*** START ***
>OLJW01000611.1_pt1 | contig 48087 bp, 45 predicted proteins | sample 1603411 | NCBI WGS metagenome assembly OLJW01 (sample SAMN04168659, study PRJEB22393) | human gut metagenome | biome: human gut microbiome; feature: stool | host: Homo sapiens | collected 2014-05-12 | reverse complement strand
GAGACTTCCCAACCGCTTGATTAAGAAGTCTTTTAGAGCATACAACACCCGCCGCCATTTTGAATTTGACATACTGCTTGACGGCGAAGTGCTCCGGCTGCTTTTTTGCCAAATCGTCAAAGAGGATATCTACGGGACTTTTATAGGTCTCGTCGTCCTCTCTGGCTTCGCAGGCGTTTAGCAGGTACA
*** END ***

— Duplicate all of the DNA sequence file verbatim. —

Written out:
>OLJW01000611.1_pt1 | contig 48087 bp, 45 predicted proteins | sample 1603411 | NCBI WGS metagenome assembly OLJW01 (sample SAMN04168659, study PRJEB22393) | human gut metagenome | biome: human gut microbiome; feature: stool | host: Homo sapiens | collected 2014-05-12 | reverse complement strand
GAGACTTCCCAACCGCTTGATTAAGAAGTCTTTTAGAGCATACAACACCCGCCGCCATTTTGAATTTGACATACTGCTTGACGGCGAAGTGCTCCGGCTGCTTTTTTGCCAAATCGTCAAAGAGGATATCTACGGGACTTTTATAGGTCTCGTCGTCCTCTCTGGCTTCGCAGGCGTTTAGCAGGTACA